"w00t", an expression of joy coined by online gamers, was crowned word of the year on Tuesday by the publisher of a leading U.S. dictionary.
Massachusetts-based Merriam-Webster said "w00t" -- typically spelled with two zeros -- reflects a new direction in the American language led by a generation raised on video games and mobile phone text-messaging.
It's like saying "yay", the dictionary said.
"It could be after a triumph or for no reason at all," Merriam-Webster said.
Visitors to Merriam-Webster's Web site were invited to vote for one of 20 words and phrases culled from the most frequently looked-up words on the site and submitted by readers.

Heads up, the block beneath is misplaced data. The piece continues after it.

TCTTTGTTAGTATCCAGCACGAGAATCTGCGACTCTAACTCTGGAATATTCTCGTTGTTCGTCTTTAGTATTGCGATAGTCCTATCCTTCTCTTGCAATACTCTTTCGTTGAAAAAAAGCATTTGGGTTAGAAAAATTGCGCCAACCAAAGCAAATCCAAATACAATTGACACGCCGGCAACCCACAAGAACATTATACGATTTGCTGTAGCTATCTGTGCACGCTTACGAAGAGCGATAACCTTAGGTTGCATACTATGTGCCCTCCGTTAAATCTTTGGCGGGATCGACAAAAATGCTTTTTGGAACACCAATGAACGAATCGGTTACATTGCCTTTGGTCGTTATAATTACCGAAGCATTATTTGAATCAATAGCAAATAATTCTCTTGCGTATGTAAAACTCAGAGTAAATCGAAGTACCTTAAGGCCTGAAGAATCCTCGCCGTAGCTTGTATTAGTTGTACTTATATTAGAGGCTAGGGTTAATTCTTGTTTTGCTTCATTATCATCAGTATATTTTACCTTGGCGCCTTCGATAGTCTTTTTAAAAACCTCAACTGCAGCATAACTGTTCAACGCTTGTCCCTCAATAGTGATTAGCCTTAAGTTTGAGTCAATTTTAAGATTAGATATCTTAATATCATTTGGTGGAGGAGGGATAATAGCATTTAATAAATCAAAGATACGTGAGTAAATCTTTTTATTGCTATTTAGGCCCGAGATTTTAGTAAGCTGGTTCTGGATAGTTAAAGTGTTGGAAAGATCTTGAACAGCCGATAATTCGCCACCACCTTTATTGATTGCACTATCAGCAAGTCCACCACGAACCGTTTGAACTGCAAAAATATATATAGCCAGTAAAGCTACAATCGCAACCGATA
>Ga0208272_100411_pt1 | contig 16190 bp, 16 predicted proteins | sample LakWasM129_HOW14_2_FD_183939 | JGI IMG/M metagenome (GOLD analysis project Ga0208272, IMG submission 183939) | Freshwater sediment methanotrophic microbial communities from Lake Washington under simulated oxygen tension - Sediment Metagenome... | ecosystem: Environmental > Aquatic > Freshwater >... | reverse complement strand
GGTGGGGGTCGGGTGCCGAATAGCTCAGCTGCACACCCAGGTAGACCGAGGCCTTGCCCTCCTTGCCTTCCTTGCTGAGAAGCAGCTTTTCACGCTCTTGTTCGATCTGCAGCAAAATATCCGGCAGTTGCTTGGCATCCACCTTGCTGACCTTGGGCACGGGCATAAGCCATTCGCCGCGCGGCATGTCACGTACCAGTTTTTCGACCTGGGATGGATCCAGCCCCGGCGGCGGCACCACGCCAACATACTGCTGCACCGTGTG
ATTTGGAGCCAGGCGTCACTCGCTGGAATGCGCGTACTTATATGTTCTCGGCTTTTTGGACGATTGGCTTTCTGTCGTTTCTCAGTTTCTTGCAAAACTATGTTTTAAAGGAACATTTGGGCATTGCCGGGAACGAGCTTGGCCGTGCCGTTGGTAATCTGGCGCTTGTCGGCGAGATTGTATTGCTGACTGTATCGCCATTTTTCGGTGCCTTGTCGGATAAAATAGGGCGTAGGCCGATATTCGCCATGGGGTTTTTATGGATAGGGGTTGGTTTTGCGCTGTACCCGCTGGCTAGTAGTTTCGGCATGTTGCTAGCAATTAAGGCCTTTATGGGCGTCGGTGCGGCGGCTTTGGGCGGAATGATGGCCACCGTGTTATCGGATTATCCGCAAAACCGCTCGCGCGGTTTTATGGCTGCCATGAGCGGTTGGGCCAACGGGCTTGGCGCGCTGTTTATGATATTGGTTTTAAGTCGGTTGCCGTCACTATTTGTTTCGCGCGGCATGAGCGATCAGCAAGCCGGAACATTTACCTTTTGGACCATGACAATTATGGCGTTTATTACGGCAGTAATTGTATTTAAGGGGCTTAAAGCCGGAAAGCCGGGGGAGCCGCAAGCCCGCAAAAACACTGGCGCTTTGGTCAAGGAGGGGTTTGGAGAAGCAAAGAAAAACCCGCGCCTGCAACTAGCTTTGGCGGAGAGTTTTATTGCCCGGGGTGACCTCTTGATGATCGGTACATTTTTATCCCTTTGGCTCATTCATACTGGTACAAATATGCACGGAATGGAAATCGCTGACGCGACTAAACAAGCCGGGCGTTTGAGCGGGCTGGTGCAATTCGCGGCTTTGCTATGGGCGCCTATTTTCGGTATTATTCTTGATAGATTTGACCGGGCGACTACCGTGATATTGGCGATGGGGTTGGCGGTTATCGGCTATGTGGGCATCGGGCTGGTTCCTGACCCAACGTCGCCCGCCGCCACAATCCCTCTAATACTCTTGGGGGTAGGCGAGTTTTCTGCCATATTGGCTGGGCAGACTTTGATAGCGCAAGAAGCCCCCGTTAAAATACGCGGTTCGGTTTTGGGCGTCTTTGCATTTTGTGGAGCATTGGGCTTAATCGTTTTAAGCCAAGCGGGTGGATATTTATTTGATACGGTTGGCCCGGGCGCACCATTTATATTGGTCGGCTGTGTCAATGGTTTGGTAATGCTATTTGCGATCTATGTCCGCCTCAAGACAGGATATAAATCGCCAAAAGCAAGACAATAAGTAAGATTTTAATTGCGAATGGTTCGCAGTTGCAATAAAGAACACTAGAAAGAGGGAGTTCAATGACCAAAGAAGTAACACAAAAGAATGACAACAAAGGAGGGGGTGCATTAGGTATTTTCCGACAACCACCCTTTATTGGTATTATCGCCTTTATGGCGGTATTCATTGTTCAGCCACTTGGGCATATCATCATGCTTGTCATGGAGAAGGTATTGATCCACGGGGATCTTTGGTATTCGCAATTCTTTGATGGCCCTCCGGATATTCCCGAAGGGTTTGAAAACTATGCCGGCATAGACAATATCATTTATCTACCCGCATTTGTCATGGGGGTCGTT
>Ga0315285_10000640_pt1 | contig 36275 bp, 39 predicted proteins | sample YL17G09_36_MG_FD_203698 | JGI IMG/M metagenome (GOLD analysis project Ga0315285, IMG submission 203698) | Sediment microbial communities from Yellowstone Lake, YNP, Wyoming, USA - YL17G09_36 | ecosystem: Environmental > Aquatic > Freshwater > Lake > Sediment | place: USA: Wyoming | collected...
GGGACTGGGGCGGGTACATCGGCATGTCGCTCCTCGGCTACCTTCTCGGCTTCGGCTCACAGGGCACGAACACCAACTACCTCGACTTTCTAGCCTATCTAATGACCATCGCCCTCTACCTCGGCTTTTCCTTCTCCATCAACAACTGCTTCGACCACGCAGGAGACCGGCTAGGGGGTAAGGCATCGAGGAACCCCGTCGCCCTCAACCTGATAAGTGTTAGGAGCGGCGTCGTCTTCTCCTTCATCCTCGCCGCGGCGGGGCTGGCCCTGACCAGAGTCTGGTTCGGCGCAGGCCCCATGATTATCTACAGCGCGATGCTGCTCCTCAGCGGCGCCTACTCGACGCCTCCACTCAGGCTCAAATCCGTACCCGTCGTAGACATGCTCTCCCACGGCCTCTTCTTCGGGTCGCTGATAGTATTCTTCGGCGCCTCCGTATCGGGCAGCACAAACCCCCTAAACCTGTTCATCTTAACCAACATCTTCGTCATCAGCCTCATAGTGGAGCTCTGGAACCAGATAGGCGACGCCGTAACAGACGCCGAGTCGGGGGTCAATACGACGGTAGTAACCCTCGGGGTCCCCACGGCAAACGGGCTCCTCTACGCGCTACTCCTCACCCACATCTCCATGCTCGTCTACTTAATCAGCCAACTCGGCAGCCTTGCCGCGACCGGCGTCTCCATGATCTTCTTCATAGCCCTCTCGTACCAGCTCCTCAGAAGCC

Runner-up was "facebook" as a new verb meaning to add someone to a list of friends on the Web site Facebook.com or to search for people on the social networking site.
Merriam-Webster President John Morse said "w00t" reflected the growing use of numeric keyboards to type words.
"People look for self-evident numeral-letter substitutions: 0 for O; 3 for E; 7 for T; and 4 for A," he said. "This is simply a different and more efficient way of representing the alphabetical character."
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